“I’d never considered myself a voice actor, just a regular actor, and I had to kind of think my way into it. I started to work on this notion that he’s called Gollum because of the way he sounds – and what would make his voice sound like that? I started to think about constriction of the throat, and as I was doing that, I was actually fortunate enough to witness my cat throwing up a fur ball. It suddenly gave me this idea that the whole physicality of the role would be determined by this force within, which is kind of built out of guilt and torment – this involuntary physical action is what caused this sound coming out of his mouth. The cat throwing up a fur ball is actually what generated the idea for this involuntary spewing out of words.”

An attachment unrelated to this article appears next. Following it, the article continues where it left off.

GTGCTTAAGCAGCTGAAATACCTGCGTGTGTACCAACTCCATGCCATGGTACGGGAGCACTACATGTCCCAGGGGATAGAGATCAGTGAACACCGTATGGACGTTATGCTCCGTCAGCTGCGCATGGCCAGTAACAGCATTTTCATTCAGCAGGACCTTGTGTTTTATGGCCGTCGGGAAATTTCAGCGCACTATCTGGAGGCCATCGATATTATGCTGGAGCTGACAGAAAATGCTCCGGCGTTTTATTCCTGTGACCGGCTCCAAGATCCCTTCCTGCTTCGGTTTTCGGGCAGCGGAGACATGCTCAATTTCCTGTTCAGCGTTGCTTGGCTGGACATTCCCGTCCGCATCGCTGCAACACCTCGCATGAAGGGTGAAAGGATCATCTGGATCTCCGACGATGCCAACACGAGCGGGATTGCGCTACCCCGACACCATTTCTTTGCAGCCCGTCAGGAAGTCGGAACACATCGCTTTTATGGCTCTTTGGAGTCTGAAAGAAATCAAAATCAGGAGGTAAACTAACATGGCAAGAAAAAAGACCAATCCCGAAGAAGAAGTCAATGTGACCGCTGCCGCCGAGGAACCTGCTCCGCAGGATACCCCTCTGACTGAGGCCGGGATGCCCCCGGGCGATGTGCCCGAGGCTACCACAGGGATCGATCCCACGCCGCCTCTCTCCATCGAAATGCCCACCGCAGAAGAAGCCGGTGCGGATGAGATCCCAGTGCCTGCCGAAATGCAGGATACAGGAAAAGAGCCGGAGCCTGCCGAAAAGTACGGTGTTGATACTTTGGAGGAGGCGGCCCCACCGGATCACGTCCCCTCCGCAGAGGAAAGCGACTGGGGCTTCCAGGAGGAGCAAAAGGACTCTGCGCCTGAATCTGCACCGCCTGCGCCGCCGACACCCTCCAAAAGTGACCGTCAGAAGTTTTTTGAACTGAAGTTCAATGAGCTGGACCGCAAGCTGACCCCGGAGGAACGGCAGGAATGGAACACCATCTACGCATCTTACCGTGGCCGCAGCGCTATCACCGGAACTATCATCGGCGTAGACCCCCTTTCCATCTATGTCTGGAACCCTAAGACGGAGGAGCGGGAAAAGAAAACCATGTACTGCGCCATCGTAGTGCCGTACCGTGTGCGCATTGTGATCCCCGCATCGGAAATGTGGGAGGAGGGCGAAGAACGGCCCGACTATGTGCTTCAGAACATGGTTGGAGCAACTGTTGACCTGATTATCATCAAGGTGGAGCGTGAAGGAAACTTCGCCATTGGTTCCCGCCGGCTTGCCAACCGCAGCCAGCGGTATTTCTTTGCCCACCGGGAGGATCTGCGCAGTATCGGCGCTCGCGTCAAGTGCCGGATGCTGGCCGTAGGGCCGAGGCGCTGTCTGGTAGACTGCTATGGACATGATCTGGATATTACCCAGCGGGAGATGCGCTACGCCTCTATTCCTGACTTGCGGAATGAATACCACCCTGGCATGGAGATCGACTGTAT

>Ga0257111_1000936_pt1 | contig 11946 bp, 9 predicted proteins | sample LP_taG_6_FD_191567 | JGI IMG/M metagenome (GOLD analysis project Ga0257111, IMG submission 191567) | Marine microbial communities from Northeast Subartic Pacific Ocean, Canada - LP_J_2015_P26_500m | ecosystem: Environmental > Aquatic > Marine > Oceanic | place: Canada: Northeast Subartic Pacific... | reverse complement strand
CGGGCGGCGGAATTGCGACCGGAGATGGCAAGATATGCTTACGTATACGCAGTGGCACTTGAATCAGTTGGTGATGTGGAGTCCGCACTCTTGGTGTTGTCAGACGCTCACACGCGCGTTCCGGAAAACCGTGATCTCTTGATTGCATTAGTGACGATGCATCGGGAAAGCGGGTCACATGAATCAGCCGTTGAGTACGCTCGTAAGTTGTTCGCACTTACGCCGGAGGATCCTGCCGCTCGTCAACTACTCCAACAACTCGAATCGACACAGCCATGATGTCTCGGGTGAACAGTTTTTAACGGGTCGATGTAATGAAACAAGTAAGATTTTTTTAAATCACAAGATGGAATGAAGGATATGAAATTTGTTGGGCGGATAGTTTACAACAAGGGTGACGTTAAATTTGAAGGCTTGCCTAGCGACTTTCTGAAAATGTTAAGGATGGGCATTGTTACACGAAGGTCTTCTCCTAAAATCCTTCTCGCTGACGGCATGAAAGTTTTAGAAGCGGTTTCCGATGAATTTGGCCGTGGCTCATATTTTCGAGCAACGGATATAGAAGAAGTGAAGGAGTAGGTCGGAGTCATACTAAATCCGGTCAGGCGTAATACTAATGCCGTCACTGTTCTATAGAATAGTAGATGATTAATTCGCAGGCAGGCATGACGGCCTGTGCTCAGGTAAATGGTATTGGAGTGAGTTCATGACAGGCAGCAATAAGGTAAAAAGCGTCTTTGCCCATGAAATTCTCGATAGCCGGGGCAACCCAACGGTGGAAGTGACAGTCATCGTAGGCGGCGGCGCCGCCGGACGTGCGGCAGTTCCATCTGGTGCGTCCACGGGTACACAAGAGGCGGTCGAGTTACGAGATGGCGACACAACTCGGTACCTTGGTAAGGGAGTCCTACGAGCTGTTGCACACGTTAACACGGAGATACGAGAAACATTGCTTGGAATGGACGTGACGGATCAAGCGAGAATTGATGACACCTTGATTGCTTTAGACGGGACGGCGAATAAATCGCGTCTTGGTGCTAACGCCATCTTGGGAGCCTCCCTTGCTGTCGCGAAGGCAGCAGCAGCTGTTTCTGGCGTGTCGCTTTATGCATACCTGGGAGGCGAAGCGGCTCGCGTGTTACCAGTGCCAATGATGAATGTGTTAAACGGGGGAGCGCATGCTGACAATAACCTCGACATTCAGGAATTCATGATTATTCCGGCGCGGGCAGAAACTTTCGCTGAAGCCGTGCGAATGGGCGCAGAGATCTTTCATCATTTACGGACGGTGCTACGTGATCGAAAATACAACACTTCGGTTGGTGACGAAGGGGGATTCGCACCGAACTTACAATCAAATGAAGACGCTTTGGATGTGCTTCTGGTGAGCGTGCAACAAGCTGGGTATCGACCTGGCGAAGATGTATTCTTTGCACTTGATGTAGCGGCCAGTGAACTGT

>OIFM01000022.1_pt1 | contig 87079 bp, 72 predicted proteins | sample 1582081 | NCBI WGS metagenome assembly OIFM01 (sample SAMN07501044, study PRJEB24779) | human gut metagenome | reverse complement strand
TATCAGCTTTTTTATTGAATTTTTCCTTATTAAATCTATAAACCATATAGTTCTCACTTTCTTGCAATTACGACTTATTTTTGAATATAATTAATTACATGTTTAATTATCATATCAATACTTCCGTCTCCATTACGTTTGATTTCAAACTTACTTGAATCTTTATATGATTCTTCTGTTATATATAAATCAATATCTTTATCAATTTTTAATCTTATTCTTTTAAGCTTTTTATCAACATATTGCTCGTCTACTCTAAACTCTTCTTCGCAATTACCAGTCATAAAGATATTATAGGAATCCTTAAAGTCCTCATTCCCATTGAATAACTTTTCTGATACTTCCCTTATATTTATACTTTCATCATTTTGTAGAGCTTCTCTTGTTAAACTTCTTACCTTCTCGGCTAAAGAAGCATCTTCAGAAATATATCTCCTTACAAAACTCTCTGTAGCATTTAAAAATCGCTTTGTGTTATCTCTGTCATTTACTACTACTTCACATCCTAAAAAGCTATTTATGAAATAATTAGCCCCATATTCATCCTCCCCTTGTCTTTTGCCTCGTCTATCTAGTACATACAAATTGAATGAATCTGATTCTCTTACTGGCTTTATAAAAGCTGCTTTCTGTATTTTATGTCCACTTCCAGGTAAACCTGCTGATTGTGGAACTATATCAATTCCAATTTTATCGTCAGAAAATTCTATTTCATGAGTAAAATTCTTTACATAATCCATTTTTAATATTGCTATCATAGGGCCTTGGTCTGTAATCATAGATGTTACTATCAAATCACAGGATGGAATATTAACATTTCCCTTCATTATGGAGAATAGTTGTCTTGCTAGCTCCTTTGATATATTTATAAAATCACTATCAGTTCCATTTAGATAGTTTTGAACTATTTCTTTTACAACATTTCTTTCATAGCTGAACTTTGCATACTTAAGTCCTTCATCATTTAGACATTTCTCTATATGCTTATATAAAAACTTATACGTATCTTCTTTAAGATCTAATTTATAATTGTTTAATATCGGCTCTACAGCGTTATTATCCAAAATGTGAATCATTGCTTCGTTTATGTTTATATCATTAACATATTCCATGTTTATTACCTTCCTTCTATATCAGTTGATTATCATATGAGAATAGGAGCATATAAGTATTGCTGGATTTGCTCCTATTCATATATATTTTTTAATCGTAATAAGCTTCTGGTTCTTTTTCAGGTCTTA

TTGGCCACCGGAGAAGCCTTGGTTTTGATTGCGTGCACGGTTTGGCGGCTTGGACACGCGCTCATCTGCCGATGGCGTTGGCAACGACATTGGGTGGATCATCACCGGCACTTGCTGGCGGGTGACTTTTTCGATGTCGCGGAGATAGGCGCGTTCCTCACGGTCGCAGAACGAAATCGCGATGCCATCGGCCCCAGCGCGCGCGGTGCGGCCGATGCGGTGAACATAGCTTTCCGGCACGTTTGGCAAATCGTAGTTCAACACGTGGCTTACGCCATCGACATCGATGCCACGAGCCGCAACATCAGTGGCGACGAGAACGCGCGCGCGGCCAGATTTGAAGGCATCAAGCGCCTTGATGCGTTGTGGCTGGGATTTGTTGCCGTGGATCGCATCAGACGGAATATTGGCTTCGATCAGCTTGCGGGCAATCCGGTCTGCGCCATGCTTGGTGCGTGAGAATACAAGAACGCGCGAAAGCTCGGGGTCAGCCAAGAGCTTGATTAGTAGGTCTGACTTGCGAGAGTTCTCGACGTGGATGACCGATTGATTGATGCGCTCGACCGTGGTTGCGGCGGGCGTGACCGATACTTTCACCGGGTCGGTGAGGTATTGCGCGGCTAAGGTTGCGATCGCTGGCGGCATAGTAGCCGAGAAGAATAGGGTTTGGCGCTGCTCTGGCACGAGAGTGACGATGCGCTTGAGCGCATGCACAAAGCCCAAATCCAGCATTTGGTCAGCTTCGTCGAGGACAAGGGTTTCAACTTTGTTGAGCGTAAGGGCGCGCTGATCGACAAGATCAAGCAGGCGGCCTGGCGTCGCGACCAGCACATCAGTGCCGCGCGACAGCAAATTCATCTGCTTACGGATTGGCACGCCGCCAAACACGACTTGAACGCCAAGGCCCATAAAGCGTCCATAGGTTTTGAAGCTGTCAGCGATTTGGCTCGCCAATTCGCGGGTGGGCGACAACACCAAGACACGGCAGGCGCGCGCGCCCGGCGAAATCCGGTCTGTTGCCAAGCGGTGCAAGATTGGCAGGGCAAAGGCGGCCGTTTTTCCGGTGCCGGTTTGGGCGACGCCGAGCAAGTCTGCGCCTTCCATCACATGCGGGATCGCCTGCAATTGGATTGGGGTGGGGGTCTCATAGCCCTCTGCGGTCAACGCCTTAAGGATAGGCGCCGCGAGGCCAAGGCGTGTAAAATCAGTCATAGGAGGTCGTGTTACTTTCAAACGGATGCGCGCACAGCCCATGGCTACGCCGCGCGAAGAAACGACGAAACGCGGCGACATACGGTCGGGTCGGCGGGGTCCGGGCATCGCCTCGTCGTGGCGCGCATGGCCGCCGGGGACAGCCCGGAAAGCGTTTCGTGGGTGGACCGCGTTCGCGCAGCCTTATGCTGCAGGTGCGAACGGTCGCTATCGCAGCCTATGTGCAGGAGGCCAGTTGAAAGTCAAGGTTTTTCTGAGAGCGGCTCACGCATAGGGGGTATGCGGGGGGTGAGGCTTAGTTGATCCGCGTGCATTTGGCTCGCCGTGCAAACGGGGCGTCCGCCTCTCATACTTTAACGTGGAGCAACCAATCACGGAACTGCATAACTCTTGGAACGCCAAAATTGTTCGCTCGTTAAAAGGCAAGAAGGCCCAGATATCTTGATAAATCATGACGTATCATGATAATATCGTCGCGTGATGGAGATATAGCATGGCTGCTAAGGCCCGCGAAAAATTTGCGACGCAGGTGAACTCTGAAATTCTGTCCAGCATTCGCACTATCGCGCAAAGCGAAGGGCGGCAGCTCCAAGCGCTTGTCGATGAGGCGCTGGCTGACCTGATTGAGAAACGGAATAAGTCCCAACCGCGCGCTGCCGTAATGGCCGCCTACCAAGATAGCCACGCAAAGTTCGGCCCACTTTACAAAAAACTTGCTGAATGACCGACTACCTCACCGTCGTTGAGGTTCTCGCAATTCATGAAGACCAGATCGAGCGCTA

“[My audition] was at the American [International] Church in Tottenham Court Road in London, and I’d already done one audition on tape for Peter. I went inside, and down this long corridor there was this tiny little room. It was quite mysterious actually, and I remember sitting in that corridor waiting for my turn. Then I went down into the corridor, went into the room, and met Pete and Fran [Walsh]… They were saying to me, ‘You’ll be on set and you’ll be working with these guys, but finally you’ll be manifested as a CG character; we are looking at this new technology called motion capture. It’s in its early stages and we’re not quite sure how it’s going to work, and it’ll be a cross between that and some animation.’ I said, ‘Look, the only way I can do this character is by acting it out, by actually playing it. I’m not a voice actor as such. I’ve never done that.’ I started to crawl around and get into character and go through the coughing-up-fur-ball voice and sort of getting into the scene, and played the tortured nature of Gollum. Pete was giggling away, and I thought, ‘OK.’ I think they were just really tickled by what I was doing. Pete was sort of crawling around too with his camera and filming it from various different angles and all sorts of different ways of shooting it.”